Colorizing classic statues returns them to antiquity
'Gods in Color: Painted Sculpture of Classical Antiquity' features full-size color reconstructions that challenge the popular notion of classical white marble sculpture, illustrating that ancient sculpture was far more colorful, complex, and exuberant than is often thought.
Lest one think that all this color and pattern may have come at least partly from the Brinkmanns imagination, photos on the wall show how UV light revealed each of these details on the weathered and faded original.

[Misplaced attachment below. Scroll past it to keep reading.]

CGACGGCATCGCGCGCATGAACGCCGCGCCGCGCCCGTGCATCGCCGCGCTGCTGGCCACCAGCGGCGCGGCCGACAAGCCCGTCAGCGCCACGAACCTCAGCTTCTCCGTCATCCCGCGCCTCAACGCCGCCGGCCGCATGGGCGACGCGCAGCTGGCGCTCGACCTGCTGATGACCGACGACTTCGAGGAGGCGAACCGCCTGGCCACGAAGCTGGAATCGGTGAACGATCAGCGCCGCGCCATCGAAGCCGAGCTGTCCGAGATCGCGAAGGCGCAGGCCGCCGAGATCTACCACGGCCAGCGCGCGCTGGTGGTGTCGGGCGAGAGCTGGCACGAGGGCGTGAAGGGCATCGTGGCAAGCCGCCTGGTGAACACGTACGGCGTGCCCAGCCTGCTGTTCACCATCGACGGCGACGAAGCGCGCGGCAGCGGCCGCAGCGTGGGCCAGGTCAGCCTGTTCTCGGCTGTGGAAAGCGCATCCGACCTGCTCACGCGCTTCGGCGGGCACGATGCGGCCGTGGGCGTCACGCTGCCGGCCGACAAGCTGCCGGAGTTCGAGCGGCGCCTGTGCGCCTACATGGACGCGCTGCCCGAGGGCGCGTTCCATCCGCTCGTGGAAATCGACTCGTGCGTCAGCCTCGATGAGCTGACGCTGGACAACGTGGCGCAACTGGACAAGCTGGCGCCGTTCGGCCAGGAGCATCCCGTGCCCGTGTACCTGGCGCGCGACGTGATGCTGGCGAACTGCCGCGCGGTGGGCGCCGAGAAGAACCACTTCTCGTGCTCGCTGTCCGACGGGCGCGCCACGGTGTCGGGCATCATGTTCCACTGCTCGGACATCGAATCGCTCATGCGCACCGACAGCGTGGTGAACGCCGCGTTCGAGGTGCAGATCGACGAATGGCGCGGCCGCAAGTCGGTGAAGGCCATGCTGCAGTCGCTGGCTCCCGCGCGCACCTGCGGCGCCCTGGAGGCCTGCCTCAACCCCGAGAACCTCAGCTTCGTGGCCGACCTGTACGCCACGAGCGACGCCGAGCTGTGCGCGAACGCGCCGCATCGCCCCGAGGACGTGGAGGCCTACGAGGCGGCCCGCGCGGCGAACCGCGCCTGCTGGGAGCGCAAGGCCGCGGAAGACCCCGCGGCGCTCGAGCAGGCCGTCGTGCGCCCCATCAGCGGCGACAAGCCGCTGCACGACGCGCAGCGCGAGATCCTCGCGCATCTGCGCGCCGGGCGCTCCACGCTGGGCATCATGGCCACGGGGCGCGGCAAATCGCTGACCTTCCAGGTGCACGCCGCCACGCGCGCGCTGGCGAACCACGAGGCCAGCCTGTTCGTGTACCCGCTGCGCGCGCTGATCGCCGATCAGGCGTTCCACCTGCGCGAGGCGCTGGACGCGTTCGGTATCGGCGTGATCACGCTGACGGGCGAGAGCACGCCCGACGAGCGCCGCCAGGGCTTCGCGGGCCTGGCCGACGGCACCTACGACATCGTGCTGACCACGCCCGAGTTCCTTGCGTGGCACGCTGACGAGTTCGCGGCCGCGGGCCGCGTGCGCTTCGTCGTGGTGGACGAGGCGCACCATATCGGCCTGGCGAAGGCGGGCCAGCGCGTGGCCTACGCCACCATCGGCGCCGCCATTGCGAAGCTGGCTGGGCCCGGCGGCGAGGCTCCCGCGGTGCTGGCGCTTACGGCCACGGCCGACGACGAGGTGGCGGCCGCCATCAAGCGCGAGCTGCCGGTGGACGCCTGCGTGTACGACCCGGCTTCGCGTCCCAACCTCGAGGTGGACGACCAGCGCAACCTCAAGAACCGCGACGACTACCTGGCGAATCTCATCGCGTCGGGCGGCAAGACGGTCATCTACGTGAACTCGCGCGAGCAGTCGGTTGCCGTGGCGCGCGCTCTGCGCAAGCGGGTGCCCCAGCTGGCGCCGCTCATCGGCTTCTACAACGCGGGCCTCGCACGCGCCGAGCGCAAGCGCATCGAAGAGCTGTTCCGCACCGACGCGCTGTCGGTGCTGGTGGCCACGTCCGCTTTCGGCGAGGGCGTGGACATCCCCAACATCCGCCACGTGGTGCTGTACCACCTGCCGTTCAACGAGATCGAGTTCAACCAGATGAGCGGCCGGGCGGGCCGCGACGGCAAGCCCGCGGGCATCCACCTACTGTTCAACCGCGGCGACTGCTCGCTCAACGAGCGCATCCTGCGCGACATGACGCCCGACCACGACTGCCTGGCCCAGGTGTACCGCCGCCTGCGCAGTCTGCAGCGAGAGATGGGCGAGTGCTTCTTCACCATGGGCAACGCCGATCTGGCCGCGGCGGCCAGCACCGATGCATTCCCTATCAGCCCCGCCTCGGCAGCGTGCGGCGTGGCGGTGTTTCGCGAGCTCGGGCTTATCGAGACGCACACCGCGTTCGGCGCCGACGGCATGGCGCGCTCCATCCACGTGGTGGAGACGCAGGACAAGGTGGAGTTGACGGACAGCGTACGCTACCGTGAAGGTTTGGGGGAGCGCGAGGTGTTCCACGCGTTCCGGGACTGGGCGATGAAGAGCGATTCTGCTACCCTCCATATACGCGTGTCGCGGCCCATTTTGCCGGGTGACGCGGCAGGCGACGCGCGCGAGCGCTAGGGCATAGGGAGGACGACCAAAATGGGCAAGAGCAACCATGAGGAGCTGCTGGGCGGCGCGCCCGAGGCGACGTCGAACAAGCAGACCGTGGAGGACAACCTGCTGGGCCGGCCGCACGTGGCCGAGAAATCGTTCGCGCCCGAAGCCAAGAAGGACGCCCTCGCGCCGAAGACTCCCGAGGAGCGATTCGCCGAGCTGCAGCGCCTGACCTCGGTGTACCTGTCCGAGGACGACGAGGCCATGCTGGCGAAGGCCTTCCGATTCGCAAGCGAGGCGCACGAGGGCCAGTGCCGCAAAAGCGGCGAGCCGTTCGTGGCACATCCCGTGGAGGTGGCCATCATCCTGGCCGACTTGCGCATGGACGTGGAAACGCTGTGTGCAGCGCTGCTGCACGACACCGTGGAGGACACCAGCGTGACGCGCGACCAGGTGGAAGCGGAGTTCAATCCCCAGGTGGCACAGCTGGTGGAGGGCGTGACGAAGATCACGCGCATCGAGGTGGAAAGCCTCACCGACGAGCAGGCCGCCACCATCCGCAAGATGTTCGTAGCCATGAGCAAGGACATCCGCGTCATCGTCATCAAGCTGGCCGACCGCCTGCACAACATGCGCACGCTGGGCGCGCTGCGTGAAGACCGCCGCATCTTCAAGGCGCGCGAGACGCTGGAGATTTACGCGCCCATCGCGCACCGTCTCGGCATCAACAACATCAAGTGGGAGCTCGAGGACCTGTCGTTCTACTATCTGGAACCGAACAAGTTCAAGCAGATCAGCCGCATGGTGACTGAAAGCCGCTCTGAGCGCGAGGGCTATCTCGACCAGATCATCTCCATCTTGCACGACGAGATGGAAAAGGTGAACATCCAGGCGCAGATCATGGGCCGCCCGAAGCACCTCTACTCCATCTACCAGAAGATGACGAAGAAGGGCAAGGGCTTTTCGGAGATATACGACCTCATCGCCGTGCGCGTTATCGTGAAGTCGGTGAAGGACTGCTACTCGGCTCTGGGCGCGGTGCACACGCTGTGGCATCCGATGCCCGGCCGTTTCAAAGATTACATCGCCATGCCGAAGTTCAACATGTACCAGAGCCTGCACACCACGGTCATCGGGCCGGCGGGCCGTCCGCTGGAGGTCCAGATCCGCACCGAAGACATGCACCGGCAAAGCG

But why is the archer so elaborately clad? According to Susanne Ebbinghaus, the George M.A. Hanfmann Curator of Ancient Art and one of the curators for "Gods in Color," the archer probably represents Paris, who started the Trojan War by running off with Helen, the wife of King Menelaus of Sparta, and who later killed the hero Achilles by firing an arrow through his heel.
As Ebbinghaus explained, the Greeks of the classical period often represented the Trojans as Persians, whose armies they had successfully repelled in the early fifth century B.C. Persian warriors were generally shown as exotic and a bit overdressed compared with the manly and largely naked Greeks.